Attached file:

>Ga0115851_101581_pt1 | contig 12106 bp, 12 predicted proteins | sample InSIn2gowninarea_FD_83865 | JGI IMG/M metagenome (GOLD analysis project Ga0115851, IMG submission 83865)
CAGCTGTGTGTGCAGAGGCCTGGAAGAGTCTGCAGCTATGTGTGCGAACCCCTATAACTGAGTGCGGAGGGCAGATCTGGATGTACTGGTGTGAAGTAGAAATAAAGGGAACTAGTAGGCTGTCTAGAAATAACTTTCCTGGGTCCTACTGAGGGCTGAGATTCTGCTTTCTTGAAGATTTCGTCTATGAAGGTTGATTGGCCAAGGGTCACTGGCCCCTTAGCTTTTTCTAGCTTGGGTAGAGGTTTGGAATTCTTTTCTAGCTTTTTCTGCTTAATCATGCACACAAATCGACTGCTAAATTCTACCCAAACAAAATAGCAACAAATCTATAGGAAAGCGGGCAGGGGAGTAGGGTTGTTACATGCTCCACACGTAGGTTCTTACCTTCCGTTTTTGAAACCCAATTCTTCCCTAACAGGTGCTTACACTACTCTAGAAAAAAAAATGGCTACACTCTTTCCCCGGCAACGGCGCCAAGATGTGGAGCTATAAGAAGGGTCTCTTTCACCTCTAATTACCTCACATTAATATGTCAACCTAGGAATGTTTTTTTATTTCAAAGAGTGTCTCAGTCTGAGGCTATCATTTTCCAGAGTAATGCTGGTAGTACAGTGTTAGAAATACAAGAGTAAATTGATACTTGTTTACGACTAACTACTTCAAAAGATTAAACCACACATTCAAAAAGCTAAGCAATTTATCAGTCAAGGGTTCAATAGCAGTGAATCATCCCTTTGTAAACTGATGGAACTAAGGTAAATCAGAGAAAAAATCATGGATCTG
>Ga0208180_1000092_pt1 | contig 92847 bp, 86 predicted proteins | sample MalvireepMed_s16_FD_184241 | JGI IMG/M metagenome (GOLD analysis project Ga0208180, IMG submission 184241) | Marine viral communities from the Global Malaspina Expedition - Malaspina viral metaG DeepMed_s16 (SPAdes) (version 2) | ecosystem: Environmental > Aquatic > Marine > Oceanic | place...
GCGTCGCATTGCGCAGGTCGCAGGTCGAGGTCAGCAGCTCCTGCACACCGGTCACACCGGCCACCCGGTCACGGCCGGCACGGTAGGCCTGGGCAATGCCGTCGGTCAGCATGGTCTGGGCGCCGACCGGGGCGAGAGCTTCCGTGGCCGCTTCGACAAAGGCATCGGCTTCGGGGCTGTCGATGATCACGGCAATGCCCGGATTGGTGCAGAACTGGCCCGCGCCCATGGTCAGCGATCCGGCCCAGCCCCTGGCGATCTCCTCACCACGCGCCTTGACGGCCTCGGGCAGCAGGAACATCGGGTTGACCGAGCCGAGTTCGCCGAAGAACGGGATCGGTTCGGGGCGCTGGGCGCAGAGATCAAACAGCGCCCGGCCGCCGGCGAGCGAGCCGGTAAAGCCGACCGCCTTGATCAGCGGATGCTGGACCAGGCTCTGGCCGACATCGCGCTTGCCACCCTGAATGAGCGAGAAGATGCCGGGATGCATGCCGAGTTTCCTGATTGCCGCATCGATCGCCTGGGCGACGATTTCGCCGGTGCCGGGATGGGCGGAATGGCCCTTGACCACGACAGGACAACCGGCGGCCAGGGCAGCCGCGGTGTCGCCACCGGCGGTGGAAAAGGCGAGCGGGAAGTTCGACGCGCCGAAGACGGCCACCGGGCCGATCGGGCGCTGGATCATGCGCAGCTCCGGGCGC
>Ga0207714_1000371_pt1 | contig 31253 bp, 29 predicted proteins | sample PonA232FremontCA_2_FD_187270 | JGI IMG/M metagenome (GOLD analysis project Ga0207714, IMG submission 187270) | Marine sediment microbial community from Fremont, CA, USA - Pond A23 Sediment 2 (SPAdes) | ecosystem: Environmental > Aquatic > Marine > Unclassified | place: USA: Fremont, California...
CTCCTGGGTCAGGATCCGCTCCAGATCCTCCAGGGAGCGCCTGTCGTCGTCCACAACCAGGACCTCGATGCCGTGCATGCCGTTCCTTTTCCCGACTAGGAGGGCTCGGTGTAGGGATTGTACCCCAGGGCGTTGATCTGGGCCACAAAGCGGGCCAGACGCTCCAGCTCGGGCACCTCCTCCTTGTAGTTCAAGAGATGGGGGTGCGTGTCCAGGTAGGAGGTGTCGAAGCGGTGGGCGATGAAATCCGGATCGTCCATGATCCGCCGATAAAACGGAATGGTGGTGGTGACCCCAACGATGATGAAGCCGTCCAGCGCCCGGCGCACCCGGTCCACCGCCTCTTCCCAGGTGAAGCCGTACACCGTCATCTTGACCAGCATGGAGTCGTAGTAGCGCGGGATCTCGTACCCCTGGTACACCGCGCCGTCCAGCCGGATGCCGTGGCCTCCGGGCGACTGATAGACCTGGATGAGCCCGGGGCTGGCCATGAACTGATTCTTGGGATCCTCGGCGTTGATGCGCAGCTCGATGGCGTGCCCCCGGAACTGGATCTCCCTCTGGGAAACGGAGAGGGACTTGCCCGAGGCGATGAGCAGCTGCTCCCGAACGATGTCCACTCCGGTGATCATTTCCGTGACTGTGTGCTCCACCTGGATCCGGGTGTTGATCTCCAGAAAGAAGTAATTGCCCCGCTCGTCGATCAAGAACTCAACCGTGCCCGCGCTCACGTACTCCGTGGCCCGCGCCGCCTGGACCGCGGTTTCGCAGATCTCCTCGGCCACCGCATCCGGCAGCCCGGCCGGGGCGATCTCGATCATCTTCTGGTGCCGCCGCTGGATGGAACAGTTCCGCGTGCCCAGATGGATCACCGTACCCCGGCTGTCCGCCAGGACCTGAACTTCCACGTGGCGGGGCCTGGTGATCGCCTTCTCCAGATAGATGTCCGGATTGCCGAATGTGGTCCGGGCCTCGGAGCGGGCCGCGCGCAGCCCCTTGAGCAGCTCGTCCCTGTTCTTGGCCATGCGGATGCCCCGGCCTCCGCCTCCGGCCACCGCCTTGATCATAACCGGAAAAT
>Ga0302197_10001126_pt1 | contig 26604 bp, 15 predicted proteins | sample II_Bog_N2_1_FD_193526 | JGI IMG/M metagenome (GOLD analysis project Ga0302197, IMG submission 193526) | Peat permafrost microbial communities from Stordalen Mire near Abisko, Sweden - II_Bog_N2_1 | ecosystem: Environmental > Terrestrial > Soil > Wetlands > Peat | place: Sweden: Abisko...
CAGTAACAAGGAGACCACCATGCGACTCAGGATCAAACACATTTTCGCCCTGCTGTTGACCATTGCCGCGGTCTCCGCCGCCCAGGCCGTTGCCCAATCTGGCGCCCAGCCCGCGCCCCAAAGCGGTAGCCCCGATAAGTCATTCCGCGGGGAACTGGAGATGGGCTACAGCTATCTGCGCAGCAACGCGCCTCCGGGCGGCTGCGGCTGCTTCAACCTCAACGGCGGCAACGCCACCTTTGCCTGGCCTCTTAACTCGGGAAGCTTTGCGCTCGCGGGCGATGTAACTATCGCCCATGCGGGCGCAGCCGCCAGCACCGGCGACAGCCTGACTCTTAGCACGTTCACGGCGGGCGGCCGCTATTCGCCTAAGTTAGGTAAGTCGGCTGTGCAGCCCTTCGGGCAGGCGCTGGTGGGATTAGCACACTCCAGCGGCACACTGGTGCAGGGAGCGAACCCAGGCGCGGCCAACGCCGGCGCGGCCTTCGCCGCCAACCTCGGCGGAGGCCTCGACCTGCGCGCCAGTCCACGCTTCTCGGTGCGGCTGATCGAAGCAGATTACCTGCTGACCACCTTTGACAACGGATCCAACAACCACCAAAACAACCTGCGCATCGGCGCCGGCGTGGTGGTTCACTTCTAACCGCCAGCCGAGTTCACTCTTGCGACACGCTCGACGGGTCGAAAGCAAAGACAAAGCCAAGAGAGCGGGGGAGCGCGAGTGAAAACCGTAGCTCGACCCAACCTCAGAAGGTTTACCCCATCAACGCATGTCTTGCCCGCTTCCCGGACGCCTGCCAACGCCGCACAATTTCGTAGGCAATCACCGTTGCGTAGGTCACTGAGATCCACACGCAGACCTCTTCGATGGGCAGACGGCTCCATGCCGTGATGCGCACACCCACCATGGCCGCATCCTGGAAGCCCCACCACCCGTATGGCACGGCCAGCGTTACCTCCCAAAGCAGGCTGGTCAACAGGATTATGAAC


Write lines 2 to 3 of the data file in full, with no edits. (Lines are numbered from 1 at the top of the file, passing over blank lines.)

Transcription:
CAGCTGTGTGTGCAGAGGCCTGGAAGAGTCTGCAGCTATGTGTGCGAACCCCTATAACTGAGTGCGGAGGGCAGATCTGGATGTACTGGTGTGAAGTAGAAATAAAGGGAACTAGTAGGCTGTCTAGAAATAACTTTCCTGGGTCCTACTGAGGGCTGAGATTCTGCTTTCTTGAAGATTTCGTCTATGAAGGTTGATTGGCCAAGGGTCACTGGCCCCTTAGCTTTTTCTAGCTTGGGTAGAGGTTTGGAATTCTTTTCTAGCTTTTTCTGCTTAATCATGCACACAAATCGACTGCTAAATTCTACCCAAACAAAATAGCAACAAATCTATAGGAAAGCGGGCAGGGGAGTAGGGTTGTTACATGCTCCACACGTAGGTTCTTACCTTCCGTTTTTGAAACCCAATTCTTCCCTAACAGGTGCTTACACTACTCTAGAAAAAAAAATGGCTACACTCTTTCCCCGGCAACGGCGCCAAGATGTGGAGCTATAAGAAGGGTCTCTTTCACCTCTAATTACCTCACATTAATATGTCAACCTAGGAATGTTTTTTTATTTCAAAGAGTGTCTCAGTCTGAGGCTATCATTTTCCAGAGTAATGCTGGTAGTACAGTGTTAGAAATACAAGAGTAAATTGATACTTGTTTACGACTAACTACTTCAAAAGATTAAACCACACATTCAAAAAGCTAAGCAATTTATCAGTCAAGGGTTCAATAGCAGTGAATCATCCCTTTGTAAACTGATGGAACTAAGGTAAATCAGAGAAAAAATCATGGATCTG
>Ga0208180_1000092_pt1 | contig 92847 bp, 86 predicted proteins | sample MalvireepMed_s16_FD_184241 | JGI IMG/M metagenome (GOLD analysis project Ga0208180, IMG submission 184241) | Marine viral communities from the Global Malaspina Expedition - Malaspina viral metaG DeepMed_s16 (SPAdes) (version 2) | ecosystem: Environmental > Aquatic > Marine > Oceanic | place...